Likewise, lukewarm references may indicate that the referrer is just glad to be getting rid of the candidate. This type of reference won’t appear negative at first glance — it just won’t say much of anything at all.

“They read like, ‘I don’t want to be doing this but I have to be doing this,’” Greenberg says. “There will be very little enthusiasm or substance there. When you read it, you get the sense that the person just wrote it out of obligation and wanted to be done with it as soon as possible.”

A good reference, Greenberg says, should never be over the top or too subdued.

“It should make you feel good after you read it.”

No matter what kind of written reference you get, always follow up with a phone call. You’ll learn much more from a one-on-one chat with someone than you will from what they write.

“People tend to be a little more straightforward on the phone,” she says. “If they do have something negative to say, they’re not going to want to leave a paper trail. It’s risky in this age of litigation. Even if they don’t say anything overtly negative, sometimes you can tell in their tone how they really felt about the person. You’re just looking for subtleties that wouldn’t be in a letter.”

What to watch for in person

If a candidate can’t stop talking about themselves, be careful, Greenberg says. Although this may sound like a no-brainer, most interviews require that candidates offer up some personal details. Worry when they won’t shut up.

“Someone who really wants to be a member of a team will ask questions, not talk about themselves,” she says. “If they sit there just blowing their own horn for an hour, there are some serious personality issues.”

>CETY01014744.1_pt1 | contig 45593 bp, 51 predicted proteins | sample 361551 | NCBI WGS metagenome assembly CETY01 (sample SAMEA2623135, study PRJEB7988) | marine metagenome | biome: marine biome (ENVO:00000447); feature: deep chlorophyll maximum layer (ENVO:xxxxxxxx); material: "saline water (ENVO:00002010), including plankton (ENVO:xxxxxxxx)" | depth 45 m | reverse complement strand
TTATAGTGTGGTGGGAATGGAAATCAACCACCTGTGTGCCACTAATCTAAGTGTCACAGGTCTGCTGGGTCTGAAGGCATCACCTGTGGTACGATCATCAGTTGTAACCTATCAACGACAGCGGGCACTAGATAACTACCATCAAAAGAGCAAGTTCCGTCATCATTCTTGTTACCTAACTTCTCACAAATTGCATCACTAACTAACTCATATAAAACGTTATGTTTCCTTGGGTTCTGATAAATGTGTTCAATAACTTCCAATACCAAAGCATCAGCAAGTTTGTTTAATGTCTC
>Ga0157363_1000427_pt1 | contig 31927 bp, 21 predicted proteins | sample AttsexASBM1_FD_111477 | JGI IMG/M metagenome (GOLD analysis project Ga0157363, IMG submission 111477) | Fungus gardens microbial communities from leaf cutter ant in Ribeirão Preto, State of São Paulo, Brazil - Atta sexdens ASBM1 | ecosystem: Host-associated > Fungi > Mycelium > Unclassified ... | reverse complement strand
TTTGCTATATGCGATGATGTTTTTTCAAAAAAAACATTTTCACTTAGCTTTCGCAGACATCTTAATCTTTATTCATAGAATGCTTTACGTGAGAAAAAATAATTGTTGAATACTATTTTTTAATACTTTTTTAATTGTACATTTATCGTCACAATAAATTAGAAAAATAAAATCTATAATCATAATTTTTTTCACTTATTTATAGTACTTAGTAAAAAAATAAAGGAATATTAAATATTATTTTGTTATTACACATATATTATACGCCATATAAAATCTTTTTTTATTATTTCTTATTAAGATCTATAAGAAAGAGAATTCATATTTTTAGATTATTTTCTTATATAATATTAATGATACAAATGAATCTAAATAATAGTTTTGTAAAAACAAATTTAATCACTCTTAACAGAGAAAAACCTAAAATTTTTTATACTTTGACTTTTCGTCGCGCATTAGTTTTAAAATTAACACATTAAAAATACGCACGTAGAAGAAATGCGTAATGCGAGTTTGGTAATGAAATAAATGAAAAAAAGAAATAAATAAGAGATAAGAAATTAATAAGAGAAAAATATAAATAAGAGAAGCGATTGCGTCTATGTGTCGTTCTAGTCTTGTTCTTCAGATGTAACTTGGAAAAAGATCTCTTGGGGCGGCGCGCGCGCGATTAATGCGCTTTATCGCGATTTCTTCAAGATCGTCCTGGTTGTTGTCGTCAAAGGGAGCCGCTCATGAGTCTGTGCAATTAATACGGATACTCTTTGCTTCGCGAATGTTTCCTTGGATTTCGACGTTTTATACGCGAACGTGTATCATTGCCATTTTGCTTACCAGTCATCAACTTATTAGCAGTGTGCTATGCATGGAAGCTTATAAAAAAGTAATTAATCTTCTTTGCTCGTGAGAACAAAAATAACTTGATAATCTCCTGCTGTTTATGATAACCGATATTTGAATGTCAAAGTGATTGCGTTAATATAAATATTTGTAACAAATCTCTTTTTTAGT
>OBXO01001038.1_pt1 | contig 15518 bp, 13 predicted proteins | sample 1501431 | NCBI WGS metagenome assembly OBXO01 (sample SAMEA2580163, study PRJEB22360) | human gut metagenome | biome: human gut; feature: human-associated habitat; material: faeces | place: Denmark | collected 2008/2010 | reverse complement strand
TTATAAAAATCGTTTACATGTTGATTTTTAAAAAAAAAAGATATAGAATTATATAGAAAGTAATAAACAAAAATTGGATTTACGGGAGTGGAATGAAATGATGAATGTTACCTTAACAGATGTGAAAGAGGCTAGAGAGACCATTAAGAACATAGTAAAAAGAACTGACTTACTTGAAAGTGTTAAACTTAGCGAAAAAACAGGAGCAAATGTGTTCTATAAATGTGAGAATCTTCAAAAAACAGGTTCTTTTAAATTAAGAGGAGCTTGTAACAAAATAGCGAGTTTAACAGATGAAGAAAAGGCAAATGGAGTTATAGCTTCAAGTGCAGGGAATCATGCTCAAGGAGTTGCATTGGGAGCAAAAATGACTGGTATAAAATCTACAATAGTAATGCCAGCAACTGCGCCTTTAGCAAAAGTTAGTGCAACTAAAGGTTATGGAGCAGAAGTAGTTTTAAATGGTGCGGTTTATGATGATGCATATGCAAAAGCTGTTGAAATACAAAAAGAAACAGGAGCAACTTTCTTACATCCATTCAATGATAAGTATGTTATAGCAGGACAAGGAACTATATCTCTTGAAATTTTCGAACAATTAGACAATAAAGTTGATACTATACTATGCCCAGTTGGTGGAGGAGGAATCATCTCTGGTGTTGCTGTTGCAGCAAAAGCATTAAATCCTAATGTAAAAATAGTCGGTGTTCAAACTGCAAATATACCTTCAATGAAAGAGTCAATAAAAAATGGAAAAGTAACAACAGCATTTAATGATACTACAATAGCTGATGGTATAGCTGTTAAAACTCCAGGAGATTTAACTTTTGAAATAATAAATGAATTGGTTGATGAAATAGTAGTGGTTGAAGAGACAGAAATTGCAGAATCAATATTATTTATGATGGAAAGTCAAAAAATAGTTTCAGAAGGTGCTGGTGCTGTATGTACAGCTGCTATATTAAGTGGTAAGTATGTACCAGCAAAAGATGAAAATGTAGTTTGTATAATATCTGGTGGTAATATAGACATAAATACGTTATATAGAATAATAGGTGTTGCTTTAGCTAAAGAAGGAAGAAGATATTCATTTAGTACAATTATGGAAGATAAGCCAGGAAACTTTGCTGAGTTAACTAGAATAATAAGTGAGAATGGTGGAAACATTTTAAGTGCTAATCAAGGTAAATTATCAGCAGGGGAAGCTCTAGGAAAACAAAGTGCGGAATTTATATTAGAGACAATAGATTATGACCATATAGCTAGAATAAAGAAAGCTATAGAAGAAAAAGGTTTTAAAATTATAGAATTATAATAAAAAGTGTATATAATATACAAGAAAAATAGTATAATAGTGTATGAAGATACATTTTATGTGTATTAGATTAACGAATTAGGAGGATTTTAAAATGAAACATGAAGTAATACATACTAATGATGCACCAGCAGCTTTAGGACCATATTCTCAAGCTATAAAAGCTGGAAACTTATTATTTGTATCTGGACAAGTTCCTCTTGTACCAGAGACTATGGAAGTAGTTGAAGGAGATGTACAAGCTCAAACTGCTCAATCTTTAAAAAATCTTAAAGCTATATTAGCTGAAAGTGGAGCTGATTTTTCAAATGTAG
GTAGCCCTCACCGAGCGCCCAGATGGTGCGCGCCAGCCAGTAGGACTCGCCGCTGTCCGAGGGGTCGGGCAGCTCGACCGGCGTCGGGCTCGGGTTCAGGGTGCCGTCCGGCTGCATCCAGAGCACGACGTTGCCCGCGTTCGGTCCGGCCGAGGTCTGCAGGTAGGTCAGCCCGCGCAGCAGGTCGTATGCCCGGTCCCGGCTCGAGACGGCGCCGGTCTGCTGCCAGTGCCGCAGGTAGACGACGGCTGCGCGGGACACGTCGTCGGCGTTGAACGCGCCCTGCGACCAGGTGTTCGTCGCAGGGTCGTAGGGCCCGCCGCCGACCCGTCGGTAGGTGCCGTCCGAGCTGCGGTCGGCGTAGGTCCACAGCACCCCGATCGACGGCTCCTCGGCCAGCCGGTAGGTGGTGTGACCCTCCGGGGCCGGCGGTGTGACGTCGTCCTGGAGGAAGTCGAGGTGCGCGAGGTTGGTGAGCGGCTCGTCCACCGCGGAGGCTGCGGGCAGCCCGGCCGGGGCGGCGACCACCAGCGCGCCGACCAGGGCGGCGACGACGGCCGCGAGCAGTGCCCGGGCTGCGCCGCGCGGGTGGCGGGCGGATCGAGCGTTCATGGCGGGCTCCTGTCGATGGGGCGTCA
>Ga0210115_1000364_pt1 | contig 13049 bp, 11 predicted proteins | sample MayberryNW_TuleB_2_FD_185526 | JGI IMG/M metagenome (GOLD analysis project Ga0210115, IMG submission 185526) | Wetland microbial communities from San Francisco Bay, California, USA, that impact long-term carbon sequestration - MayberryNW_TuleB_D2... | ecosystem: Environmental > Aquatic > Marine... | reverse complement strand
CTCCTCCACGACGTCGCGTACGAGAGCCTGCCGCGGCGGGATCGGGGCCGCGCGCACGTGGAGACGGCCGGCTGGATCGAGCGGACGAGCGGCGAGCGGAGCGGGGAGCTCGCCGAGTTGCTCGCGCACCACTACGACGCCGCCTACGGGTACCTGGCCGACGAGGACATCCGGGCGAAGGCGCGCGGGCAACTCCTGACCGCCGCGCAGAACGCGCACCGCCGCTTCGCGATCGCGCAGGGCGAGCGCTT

Likewise, if a candidate openly blames his or her previous employers for a lack of career advancement, watch out, Gimbel says. For example, if they say, “I wasn’t given enough responsibility,” ask them if they ever stepped up to take on additional challenges.

“If so, why weren’t they given it? Did they take any courses to build on their skillset? What did they do to expand their own responsibilities? If the answer is ‘nothing,’ then this may be an indicator that the candidate is lazy. This may serve as a preview of the type of work ethic they will bring to your team.”

Also, if the first thing a candidate does when they walk into a room with you is compliment your clothing, your perfume or your office decor, pay close attention to their tactics. You may be seeing their propensity for “slimy, inauthentic behavior,” Greenberg says.

“They’re just manipulating you, and you don’t want to hire a manipulator. They’re just trying to fill in the conversation because they don’t have anything substantive to say.”

In other words, if you ask them about their experience with project management and they start talking about your wonderful taste in shoes instead, get out while you still can.

“They’re more interested in pleasing you than actually doing the job,” she says. “This is a dead giveaway that you’re dealing with an unstable person who didn’t do their homework and now has no idea how to handle themselves in an interview.”

By Kathryn Tuggle for MainStreet